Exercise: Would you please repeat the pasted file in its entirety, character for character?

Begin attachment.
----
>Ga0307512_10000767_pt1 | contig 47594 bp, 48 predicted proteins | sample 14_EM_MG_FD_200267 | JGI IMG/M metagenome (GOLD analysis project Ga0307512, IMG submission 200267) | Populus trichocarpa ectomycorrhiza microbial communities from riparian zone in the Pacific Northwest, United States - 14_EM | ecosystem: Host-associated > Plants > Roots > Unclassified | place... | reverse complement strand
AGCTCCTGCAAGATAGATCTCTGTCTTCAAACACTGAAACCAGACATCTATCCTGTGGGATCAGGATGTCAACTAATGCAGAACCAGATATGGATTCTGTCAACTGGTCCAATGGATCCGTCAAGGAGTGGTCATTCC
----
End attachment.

>Ga0307512_10000767_pt1 | contig 47594 bp, 48 predicted proteins | sample 14_EM_MG_FD_200267 | JGI IMG/M metagenome (GOLD analysis project Ga0307512, IMG submission 200267) | Populus trichocarpa ectomycorrhiza microbial communities from riparian zone in the Pacific Northwest, United States - 14_EM | ecosystem: Host-associated > Plants > Roots > Unclassified | place... | reverse complement strand
AGCTCCTGCAAGATAGATCTCTGTCTTCAAACACTGAAACCAGACATCTATCCTGTGGGATCAGGATGTCAACTAATGCAGAACCAGATATGGATTCTGTCAACTGGTCCAATGGATCCGTCAAGGAGTGGTCATTCC